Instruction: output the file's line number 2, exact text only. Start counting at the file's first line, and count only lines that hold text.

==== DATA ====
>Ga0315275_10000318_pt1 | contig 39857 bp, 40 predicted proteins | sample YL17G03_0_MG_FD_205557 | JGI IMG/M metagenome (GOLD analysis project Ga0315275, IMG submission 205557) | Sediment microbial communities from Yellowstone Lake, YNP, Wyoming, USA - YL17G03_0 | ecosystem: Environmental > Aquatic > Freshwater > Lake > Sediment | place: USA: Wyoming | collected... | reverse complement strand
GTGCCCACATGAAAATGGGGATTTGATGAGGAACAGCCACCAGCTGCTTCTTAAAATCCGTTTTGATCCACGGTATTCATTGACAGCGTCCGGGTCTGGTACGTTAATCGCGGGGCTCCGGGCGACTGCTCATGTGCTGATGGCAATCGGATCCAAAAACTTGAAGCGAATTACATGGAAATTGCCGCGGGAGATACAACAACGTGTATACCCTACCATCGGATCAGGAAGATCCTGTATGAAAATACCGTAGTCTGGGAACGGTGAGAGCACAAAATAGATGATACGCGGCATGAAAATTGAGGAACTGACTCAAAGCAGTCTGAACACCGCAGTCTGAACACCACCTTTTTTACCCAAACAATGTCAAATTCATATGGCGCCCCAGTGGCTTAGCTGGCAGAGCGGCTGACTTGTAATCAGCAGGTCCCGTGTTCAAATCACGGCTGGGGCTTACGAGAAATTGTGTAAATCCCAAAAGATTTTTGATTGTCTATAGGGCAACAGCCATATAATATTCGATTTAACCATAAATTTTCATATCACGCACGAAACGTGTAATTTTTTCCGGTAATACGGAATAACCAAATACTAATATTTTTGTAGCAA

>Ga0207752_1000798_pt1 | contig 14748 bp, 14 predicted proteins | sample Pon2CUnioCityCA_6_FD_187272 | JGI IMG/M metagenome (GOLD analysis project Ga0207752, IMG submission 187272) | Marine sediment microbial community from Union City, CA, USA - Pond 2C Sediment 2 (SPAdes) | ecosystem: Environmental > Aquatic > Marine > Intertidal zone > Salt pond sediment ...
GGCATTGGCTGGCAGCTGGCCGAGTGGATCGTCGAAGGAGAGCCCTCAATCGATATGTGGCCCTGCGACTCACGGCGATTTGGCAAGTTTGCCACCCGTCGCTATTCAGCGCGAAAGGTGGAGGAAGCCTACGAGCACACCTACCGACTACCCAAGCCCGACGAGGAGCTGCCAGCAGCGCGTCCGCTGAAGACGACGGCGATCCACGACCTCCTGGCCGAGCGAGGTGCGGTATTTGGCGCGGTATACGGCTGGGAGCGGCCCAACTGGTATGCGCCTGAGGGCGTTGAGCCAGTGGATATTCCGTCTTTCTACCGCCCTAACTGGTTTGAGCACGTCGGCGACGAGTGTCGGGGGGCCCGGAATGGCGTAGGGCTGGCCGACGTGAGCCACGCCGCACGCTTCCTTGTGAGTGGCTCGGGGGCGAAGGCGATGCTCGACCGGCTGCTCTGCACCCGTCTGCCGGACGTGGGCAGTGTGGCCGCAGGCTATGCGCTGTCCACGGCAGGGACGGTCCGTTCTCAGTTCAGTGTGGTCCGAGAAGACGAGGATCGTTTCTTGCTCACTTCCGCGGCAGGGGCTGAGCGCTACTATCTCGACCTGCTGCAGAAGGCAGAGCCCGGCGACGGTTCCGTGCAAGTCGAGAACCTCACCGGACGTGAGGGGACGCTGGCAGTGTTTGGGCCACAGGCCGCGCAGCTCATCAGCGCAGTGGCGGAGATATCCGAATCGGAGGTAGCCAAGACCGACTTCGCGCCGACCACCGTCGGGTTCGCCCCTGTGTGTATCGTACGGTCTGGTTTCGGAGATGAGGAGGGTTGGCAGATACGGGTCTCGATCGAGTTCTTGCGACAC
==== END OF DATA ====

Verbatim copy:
GTGCCCACATGAAAATGGGGATTTGATGAGGAACAGCCACCAGCTGCTTCTTAAAATCCGTTTTGATCCACGGTATTCATTGACAGCGTCCGGGTCTGGTACGTTAATCGCGGGGCTCCGGGCGACTGCTCATGTGCTGATGGCAATCGGATCCAAAAACTTGAAGCGAATTACATGGAAATTGCCGCGGGAGATACAACAACGTGTATACCCTACCATCGGATCAGGAAGATCCTGTATGAAAATACCGTAGTCTGGGAACGGTGAGAGCACAAAATAGATGATACGCGGCATGAAAATTGAGGAACTGACTCAAAGCAGTCTGAACACCGCAGTCTGAACACCACCTTTTTTACCCAAACAATGTCAAATTCATATGGCGCCCCAGTGGCTTAGCTGGCAGAGCGGCTGACTTGTAATCAGCAGGTCCCGTGTTCAAATCACGGCTGGGGCTTACGAGAAATTGTGTAAATCCCAAAAGATTTTTGATTGTCTATAGGGCAACAGCCATATAATATTCGATTTAACCATAAATTTTCATATCACGCACGAAACGTGTAATTTTTTCCGGTAATACGGAATAACCAAATACTAATATTTTTGTAGCAA